Rebekah at 22 months
We will be celebrating Rebekah's 2nd birthday this week! Unlike her grand 1st birthday affair, the guest list is much smaller and the venue is our backyard! However, the guest list is amazing - trisomy 18 families from possibly 4 states coming to celebrate and meet together for support! Kids will range in age from 1-10 years old! We will also have a child with a 2q microdeletion, a chromosome 15 partial deletion, and possibly a trisomy 9p there as well.
Part of my passion since having Rebekah is to raise awareness of Trisomy 18 and similar conditions, and to EDUCATE the medical community that these children can thrive and that they deserve a chance. Each one should be evaluated as an individual, and not as a label - "incompatible with life". So I sent out the following note to four local TV stations and one local newspaper hoping that someone would consider coming out and helping us to raise awareness.
Hope it works! Let me know what you think or how I could've made it better (for future events).
On Saturday, April 23rd, there will be a gathering of children with Trisomy 18 – a condition considered ‘incompatible with life’. These children will range in age from 1-10 years old – pretty good for someone told they shouldn’t be living! We invite you to share their story. The details are below.
Imagine if you were told that your unborn child was incompatible with life? How would you feel if your newborn were denied medical services and life-saving equipment such as apnea and pulse ox monitors because it would prolong the inevitable? What if you were told that if your child does survive birth, you should not do any medical interventions because you would regret your decisions down the road? What would go through your mind if you were told that your child would be a vegetable and never recognize you or interact with their environment? That is precisely what most trisomy 18/Edward’s Syndrome parents are told when diagnosed.
Trisomy 18 is where there is an extra 18th chromosome. It is the second most common trisomy behind trisomy 21 (Down’s Syndrome), and about one in 6000 live births are to a trisomy 18 child. But still not many people know about it because of the low survival rate and lack of medical community support to help these children. 90% of the babies do not survive birth (either because of medical issues or termination) and of those that survive, only 10% will see their first birthday, usually with severe medical issues and global developmental delays. In the medical books, Trisomy 18 really does carry with it the term of being ‘incompatible with life’; that is what doctors are taught in med school, and what parents are told upon finding out their child has this genetic disorder.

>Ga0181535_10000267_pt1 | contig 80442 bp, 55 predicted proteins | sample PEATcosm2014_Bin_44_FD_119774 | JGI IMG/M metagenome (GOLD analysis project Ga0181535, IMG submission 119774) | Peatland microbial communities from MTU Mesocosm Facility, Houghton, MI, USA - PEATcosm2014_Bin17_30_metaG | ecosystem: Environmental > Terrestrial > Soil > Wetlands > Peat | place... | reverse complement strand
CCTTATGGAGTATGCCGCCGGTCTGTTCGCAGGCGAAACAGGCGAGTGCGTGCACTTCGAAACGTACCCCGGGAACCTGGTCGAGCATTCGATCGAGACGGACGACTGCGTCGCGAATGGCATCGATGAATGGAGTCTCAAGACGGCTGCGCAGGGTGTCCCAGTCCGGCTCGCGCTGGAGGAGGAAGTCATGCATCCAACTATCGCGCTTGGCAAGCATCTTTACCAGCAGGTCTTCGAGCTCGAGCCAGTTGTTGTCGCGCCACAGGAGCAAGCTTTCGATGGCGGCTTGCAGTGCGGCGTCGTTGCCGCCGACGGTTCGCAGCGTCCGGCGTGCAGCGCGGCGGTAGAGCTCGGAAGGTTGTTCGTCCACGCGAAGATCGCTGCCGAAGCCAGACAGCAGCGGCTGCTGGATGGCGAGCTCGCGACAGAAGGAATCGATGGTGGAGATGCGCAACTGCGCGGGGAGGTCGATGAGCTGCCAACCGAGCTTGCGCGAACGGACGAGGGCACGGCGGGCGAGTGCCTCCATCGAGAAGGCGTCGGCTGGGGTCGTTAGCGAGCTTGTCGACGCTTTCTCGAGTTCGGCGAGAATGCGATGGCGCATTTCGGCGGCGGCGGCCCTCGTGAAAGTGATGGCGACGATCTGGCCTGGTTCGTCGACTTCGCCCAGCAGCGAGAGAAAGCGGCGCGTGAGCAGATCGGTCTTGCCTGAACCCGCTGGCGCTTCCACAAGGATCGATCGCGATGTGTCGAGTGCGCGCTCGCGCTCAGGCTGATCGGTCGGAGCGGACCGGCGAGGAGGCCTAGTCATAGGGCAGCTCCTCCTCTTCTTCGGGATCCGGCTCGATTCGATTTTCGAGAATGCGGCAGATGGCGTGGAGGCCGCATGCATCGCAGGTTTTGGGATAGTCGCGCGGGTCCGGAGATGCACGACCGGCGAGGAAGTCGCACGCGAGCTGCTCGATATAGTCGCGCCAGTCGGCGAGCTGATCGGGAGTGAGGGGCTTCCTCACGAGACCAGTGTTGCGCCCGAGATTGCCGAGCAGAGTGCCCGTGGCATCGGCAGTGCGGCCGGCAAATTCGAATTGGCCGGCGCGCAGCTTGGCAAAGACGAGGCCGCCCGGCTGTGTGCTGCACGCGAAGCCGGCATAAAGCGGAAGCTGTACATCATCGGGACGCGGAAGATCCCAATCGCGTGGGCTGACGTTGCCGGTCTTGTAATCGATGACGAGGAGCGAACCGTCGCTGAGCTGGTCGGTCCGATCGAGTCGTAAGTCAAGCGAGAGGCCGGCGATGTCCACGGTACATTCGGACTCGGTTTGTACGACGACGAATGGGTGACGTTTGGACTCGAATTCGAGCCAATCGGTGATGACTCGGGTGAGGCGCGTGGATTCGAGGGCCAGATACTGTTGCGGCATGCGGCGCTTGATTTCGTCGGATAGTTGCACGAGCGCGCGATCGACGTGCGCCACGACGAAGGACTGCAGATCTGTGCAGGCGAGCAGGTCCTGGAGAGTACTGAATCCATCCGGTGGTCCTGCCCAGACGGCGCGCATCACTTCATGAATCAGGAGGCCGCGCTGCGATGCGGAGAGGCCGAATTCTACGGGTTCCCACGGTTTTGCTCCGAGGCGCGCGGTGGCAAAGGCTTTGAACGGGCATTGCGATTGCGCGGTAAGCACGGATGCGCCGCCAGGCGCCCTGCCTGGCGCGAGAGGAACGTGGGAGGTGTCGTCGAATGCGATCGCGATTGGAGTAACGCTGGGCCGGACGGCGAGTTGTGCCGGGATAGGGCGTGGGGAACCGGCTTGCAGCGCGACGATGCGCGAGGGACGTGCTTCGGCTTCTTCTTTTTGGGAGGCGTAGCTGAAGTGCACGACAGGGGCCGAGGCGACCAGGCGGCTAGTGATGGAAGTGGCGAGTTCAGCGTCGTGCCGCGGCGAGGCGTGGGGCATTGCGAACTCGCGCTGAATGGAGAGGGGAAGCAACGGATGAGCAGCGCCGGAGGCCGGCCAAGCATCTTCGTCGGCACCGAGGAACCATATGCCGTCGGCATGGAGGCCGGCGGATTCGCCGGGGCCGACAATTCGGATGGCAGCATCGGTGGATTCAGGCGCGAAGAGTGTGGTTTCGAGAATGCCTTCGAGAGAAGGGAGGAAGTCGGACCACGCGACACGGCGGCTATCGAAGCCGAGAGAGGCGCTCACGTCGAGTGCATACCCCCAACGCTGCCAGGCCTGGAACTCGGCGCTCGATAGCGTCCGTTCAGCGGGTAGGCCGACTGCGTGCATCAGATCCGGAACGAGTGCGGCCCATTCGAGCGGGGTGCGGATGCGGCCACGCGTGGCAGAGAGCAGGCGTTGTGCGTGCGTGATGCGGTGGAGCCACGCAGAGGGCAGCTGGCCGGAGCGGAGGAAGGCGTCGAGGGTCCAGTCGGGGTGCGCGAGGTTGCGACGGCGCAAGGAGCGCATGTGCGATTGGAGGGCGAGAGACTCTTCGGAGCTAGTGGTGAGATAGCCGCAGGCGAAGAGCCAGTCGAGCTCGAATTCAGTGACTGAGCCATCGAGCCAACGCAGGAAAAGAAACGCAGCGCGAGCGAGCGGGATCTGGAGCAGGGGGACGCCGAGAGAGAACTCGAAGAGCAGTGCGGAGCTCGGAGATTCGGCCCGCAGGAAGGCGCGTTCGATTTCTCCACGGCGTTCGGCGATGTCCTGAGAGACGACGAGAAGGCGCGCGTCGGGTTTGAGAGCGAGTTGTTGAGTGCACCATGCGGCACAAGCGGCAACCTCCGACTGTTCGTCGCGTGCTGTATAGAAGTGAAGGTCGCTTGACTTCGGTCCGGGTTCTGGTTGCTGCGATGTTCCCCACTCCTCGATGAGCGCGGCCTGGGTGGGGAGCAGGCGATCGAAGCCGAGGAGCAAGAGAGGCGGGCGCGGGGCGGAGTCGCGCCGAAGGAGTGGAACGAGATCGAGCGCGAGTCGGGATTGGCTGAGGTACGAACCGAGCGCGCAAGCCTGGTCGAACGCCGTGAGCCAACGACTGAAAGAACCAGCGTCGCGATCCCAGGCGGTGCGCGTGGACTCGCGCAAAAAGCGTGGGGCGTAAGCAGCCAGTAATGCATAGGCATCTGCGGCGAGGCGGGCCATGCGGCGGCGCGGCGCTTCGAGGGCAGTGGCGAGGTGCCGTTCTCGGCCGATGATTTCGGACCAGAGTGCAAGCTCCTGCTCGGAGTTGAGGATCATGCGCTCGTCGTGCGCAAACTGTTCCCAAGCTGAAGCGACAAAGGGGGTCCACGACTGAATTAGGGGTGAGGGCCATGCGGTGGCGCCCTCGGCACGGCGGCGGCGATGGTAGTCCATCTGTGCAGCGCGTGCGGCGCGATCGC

On 4/21/09, our daughter, Rebekah Faith, was born with Trisomy 18. She would have died from severe obstructive apnea if we had not made a decision at 6 weeks old to give her a life-saving tracheotomy. The first year was full of ups and downs, but she has been doing really well despite severe developmental delays and she is redefining the term, ‘incompatible with life’. We have learned so much from our journey with Rebekah over the past two years, and she is our little miracle and our hero! We appreciate life so much more because of having her with us, and we definitely see God’s hand in the orchestration of her life.
In April 2010, the Simpsonville Tribune Times ran an article of her story and first birthday party, which was a grand event with several hundred people joining us at First Baptist Church of Simpsonville to celebrate her awesome journey and milestone. On the afternoon of Saturday, April 23rd, we will be celebrating her SECOND miraculous birthday with a much smaller party, but we are expecting at least 5 other trisomy 18 children, and a few other children with chromosome deletion syndromes, to join us at this celebration! This is quite incredible to have these kids together in one place, and see how much joy and love they bring to their families! None of them deserve the label of being called ‘incompatible with life.’ These children do not deserve to be thrown away and ignored because they have this label. If you could see all of them together, you would see just how full of life they are!
We invite you to help change the views and medical practices of these children. Please come to Rebekah’s party on Saturday, April 23rd between 2-3 pm to meet and share the stories of these amazing trisomy 18 children, and let families and doctors know there is hope and support for children of trisomy 18.